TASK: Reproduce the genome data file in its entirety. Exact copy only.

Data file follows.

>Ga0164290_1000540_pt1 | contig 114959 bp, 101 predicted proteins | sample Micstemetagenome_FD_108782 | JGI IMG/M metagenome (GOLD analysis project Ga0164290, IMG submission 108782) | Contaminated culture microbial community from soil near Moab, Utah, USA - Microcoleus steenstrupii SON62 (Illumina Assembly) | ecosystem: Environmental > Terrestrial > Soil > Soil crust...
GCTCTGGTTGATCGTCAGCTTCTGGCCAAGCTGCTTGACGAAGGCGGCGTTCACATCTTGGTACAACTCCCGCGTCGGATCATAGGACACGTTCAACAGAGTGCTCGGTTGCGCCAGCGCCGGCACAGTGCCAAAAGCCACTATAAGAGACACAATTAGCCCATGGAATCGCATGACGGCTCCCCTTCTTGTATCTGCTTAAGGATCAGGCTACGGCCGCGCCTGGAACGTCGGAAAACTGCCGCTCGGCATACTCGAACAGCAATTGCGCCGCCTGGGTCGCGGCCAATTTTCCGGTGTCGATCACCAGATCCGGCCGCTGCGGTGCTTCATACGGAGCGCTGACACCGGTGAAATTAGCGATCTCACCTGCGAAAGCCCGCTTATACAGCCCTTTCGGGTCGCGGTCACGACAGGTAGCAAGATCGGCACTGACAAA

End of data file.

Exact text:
>Ga0164290_1000540_pt1 | contig 114959 bp, 101 predicted proteins | sample Micstemetagenome_FD_108782 | JGI IMG/M metagenome (GOLD analysis project Ga0164290, IMG submission 108782) | Contaminated culture microbial community from soil near Moab, Utah, USA - Microcoleus steenstrupii SON62 (Illumina Assembly) | ecosystem: Environmental > Terrestrial > Soil > Soil crust...
GCTCTGGTTGATCGTCAGCTTCTGGCCAAGCTGCTTGACGAAGGCGGCGTTCACATCTTGGTACAACTCCCGCGTCGGATCATAGGACACGTTCAACAGAGTGCTCGGTTGCGCCAGCGCCGGCACAGTGCCAAAAGCCACTATAAGAGACACAATTAGCCCATGGAATCGCATGACGGCTCCCCTTCTTGTATCTGCTTAAGGATCAGGCTACGGCCGCGCCTGGAACGTCGGAAAACTGCCGCTCGGCATACTCGAACAGCAATTGCGCCGCCTGGGTCGCGGCCAATTTTCCGGTGTCGATCACCAGATCCGGCCGCTGCGGTGCTTCATACGGAGCGCTGACACCGGTGAAATTAGCGATCTCACCTGCGAAAGCCCGCTTATACAGCCCTTTCGGGTCGCGGTCACGACAGGTAGCAAGATCGGCACTGACAAA